When supercars had heart and soul

As exotic cars become faster and more user-friendly, to where do enthusiasts turn to live out their teenage dreams?

By Michael Stahl 04/09/2018

Not too long ago, a supercar earned respect because it was
the most complex of automotive achievements. Its tally of cylinders, camshafts, carburettors and cogs eclipsed anything on the road. Then, as now, a supercar could be bought by anyone with the means, but not just anybody could drive one.

Today, humble hatchbacks have just as many valves per cylinder, and supercars are striving to become more clinical. Handbuilt flagship models like the LaFerrari, Porsche 918 and McLaren P1 – not to mention the current breed of Formula 1 cars – are increasingly developing hybrid powertrain technologies. Yep, the same technology that, even less long ago, petrol-heads sneered at in the smug Toyota Prius. Despite the fantastic performance of these multimotored supercars, they still leave some people cold. Just like an Apple Watch.

Thankfully there are still supercars for the mechanically minded. Below the outrageous Bugatti Chiron (8.0 litres, 16 cylinders, 64 valves, four turbos) are the purely petrol “production” models from Ferrari, Porsche et al. Lamborghini, notably, continues even to resist turbocharging. But there’s another place where one can find high-performance cars that challenge and charm with their demands on the driver; cars that sing of human achievement in their boundary-pushing engineering and intuitive, individual design. It’s the past.

Old cars, er, aren’t new. In the 1980s, prior to the 1987 stock market crash, values of 1960s classic cars were soaring. Everything from Ferraris to Jaguar E-Types to Alfa Romeos to MGBs began fetching previously unimagined prices.
Baby-boomers, edging into their 40s, were rewarding themselves with the dream cars of their youth. Even the car manufacturers cottoned on quickly. The 1990s spawned a generation of “retro” models – think Mazda MX-5, Jaguar XK8, Dodge Viper, VW New Beetle – aimed at buyers who wanted to live the legend, but without the oil leaks.

It’s happening again. This time it’s driven by people born at the tail end of the baby-boomer generation. And it’s about the 1980s cars that once decorated their bedroom walls: Lamborghini Countach, Ferrari 308, Porsche 911 Turbo. In the past four years, the values of these cars have generally at least doubled. But to keep it in context, an excellent 1985-89 Ferrari 328(the refined facelift of the Magnum P.I. 308) at $200,000 is still well under half the price of its new equivalent, the 488.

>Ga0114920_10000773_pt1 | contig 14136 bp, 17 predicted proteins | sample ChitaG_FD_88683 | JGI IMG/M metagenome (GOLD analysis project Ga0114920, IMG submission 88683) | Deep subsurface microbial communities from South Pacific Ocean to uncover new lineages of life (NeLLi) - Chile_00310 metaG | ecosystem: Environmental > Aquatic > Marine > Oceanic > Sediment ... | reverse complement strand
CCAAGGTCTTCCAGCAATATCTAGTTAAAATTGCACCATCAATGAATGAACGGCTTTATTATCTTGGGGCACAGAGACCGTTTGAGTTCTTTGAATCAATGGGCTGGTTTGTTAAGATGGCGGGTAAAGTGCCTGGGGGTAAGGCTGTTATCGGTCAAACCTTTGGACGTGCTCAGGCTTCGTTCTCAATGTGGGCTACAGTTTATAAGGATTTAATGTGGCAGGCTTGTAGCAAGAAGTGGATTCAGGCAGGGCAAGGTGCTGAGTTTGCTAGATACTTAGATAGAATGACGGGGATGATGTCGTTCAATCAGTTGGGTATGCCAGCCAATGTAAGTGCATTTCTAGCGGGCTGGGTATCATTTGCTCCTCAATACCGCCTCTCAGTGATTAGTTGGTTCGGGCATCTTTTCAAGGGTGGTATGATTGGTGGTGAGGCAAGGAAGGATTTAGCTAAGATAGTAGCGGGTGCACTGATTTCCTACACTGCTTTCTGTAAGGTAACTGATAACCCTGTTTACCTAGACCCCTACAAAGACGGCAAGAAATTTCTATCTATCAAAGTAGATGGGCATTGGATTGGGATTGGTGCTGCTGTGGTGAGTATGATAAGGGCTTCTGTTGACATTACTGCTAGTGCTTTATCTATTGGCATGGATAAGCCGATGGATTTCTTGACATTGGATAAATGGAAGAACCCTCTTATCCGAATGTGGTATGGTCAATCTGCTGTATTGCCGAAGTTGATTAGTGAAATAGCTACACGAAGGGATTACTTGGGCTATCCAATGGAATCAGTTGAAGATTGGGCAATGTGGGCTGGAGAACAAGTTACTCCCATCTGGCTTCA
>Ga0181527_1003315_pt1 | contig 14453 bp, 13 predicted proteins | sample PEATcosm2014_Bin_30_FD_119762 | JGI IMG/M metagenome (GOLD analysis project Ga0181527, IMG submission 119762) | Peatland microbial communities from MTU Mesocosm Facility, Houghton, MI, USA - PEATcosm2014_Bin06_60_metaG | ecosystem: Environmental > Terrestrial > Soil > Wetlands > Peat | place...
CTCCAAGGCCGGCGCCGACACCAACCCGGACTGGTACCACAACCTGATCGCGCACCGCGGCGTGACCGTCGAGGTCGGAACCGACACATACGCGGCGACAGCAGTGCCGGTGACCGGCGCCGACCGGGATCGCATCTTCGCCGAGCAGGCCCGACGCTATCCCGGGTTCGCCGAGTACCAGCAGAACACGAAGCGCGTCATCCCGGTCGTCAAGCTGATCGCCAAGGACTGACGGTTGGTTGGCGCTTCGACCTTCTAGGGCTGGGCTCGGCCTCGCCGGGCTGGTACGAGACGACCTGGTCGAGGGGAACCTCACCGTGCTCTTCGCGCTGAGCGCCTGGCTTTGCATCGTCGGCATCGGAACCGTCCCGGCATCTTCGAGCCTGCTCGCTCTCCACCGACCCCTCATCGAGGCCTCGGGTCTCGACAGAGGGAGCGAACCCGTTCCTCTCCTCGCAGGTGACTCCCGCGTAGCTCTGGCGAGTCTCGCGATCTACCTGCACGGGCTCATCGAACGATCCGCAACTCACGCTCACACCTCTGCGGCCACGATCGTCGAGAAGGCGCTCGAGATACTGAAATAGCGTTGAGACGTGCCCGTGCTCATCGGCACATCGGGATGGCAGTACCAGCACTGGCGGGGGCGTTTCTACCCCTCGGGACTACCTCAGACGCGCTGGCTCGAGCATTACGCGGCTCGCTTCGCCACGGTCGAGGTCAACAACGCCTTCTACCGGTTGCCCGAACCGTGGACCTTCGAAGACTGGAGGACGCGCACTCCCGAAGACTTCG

Where new cars discourage tinkering and tuning (plenty of people no longer even wash their own cars), classic car owners are more likely to build a really rewarding relationship with and an understanding of their machine. Whether they want to or not. The internet has revolutionised the ownership of a classic car. In 1987, I bought a 1963 Fiat 500 Giardiniera, the rare (in Australia)
station wagon version of the beloved Fiat bambino. Such a typical story: the bambino had etched its place in my heart
during my childhood, when my mother had briefly owned a 500 sedan. I owned mine for 23 years. During restoration and early ownership, finding spare parts or information often meant buying imported magazines, identifying specialist providers, finding an Italian speaking friend, sending faxes or letters and waiting weeks, often in vain, for a reply.

Being old, the Fiat sometimes did character-building things. But the bond I have with that car is one I will never forget. So, too, its new owner, who keeps the Fiat with a 1930 Bentley Speed Six, a Ferrari 365 GT4 BB and various other exotics. Another typical story: in his
university days, he had bought a 500 Giardiniera brand-new in Italy and driven it to Spain, sleeping in the back. I sold the Fiat to make way for a 1989 Porsche 911 Carrera.

I’ve spent my life around cars, but the gracefully ageing
Porsche has opened new friendships around the world and brought me new knowledge and skills. Enthusiast forums are a bottomless well of information and eager assistance, and such is the passion for these classics that almost any part
one could need is still in production.

And there’s nothing like the driving of it. One wrestles at low speeds with the unassisted steering, pushes against quirky, floor-hinged pedals, peers out from a bolt-upright driving position. Unlike modern cars, one must remain conscious throughout. Still, the horizon for classic car owners may not be endless.

With the coming age of the autonomous car, I dread the day when simply going for a drive will mean taking my car to a purpose-built facility – on a trailer, towed by some soulless, selfdriving, electric SUV.

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